Historic photo of the Albina Hill Block building

A photo of the Hill Block building, which was at the heart of the historic Albina neighborhood

To accomplish one of the most transformational and generational projects in ODOT’s history, big dreams must go hand in hand with community collaboration, meticulous planning, innovation, and funding to make the I-5 Rose Quarter Improvement Project a reality. On September 26, ODOT, along with the support of 14 agency and community partners, submitted a federal grant to ready the project for construction and build the project’s primary reconnecting elements – the highway cover, local street connections, and pedestrian and bicycle bridge. Learn about those project elements here.

Reflecting the importance of this project to Oregon and the Portland metro region, we received letters of support from Governor Kotek, the Co-Chairs of the Joint Committee on Transportation, the project’s Historic Albina Advisory Board, City of Portland, Albina Vision Trust, the Trail Blazers, and other partner agencies and community organizations.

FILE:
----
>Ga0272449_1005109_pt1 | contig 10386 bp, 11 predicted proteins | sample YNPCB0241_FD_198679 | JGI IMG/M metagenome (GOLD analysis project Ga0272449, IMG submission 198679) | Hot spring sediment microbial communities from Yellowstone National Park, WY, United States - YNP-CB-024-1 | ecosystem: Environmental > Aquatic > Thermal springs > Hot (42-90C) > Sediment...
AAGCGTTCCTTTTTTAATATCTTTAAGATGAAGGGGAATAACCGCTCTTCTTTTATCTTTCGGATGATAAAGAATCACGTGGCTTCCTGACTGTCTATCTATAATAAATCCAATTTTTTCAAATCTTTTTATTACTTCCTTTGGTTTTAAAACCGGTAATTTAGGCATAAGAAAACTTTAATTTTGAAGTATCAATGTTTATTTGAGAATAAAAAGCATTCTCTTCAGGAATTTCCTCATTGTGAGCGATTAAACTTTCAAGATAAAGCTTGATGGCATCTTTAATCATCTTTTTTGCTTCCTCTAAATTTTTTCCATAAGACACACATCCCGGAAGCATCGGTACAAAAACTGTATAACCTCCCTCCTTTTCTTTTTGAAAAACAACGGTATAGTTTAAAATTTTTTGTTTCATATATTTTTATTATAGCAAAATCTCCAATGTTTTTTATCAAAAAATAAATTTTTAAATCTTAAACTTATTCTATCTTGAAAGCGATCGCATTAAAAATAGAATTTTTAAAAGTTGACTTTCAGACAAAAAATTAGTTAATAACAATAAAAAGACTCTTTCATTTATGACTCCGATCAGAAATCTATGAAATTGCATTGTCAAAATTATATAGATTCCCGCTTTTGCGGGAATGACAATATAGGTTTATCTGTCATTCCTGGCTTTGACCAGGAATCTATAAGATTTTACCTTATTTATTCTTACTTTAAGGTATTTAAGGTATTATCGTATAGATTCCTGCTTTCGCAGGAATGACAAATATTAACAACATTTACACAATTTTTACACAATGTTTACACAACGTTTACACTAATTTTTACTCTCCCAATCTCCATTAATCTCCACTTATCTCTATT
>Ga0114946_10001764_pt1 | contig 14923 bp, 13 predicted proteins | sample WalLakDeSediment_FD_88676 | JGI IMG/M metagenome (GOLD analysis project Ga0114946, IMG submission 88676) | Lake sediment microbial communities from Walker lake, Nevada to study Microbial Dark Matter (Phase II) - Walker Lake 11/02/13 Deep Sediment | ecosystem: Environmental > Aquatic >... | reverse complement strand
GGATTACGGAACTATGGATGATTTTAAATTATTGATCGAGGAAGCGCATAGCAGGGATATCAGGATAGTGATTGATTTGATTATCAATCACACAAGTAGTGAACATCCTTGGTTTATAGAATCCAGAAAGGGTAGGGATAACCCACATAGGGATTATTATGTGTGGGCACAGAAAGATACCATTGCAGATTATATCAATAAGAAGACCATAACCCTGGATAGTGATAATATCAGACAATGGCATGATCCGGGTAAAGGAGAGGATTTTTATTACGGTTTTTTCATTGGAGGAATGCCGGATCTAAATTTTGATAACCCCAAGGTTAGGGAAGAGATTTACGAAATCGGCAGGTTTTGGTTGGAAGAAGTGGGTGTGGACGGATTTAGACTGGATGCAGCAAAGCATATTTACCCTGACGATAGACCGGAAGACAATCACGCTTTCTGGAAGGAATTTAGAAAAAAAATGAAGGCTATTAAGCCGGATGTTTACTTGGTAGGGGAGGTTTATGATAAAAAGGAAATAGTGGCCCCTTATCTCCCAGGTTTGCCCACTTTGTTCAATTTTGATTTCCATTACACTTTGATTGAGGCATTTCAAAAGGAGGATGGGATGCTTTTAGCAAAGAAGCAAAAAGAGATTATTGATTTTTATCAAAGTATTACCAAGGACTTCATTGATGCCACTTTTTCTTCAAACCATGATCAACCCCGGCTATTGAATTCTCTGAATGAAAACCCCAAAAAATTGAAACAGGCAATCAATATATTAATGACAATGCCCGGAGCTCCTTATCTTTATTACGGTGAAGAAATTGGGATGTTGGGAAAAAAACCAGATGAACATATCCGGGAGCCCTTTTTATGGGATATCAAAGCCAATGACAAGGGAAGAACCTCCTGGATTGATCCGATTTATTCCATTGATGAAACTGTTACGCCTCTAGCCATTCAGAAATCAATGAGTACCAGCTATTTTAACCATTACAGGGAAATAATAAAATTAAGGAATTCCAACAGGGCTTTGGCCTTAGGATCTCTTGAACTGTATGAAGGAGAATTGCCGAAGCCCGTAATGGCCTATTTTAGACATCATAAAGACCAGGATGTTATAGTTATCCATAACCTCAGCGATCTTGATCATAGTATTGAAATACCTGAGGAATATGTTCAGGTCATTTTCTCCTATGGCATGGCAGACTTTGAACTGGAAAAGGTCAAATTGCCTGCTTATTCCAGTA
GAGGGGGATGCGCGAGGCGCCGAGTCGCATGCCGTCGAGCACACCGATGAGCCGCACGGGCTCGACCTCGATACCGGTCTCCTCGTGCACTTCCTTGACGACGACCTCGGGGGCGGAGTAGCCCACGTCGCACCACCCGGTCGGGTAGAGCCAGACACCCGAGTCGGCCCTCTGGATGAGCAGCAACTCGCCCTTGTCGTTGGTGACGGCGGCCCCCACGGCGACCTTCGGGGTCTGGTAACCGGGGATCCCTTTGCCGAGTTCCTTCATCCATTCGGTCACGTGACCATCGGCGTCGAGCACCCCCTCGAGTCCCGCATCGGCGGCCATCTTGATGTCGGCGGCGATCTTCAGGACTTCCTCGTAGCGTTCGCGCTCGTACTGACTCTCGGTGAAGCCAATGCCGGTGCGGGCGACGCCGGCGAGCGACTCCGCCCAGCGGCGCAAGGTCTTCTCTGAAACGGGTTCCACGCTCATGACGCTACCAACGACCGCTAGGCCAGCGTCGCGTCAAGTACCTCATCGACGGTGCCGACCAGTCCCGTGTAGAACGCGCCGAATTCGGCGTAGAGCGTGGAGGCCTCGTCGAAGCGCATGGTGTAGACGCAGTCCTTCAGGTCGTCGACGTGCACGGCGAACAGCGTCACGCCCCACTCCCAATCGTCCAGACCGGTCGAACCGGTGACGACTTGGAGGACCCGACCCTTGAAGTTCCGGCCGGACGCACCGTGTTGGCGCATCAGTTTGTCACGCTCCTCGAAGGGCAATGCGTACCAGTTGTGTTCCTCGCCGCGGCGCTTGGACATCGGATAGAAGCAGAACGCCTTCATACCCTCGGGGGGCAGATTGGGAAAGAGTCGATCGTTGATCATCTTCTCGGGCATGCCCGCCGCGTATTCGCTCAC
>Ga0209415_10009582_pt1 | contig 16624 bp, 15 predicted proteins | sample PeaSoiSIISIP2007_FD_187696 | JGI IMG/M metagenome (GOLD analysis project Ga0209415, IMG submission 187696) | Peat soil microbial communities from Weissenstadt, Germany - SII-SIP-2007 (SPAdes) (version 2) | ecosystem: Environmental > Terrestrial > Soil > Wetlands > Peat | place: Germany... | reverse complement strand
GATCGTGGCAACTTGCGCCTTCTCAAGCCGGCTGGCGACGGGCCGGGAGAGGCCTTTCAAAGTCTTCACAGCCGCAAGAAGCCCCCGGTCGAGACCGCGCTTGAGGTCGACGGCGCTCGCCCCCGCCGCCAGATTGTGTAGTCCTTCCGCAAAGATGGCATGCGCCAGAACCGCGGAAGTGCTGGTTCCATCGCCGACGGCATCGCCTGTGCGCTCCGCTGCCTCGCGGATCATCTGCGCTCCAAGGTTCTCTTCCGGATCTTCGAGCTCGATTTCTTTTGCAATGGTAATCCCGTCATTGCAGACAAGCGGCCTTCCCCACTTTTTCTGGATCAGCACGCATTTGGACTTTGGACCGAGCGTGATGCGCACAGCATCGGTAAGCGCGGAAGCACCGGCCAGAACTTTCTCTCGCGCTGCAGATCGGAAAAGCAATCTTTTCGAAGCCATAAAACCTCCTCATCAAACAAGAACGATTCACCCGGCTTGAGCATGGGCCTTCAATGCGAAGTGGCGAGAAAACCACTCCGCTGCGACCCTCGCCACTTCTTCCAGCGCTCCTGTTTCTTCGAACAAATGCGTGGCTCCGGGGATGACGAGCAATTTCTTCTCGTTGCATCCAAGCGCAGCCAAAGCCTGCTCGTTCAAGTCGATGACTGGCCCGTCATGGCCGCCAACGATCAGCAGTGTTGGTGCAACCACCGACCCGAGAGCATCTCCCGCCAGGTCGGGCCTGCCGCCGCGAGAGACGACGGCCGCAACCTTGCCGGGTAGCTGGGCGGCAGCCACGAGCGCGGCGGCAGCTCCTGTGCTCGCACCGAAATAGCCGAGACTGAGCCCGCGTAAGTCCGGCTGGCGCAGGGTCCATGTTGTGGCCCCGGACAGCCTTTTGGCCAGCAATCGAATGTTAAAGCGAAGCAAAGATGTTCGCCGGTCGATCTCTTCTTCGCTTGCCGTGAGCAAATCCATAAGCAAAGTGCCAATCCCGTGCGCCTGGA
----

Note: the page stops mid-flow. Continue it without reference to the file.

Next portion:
ODOT is applying for $850 million of Neighborhood Access and Equity funds under the Reconnecting Communities and Neighborhoods grant program. This is a federal grant program dedicated to fostering equitable development and restoration by improving access to daily needs and reconnecting communities cut off from economic opportunities by transportation infrastructure. The bulk of the funds requested would go towards the construction of the highway cover essential for reconnecting the Albina community severed during the Interstate 5 construction in the 1960s.

In addition to building the highway cover, the grant would be an important step in actualizing the vision of reconnecting neighborhoods, improving the transportation network and taking part in a collective movement toward restorative justice for the historic Albina community.

These investments collectively make the project area a more pedestrian-friendly and community-oriented location, where walking, biking, rolling and accessing transit is safer. As a part of the regional effort to reconnect the Albina community, the City of Portland is submitting a complementary grant application to support and extend the project’s local street and community reconnection investments for improving access to neighborhoods and community institutions adjacent to the project area.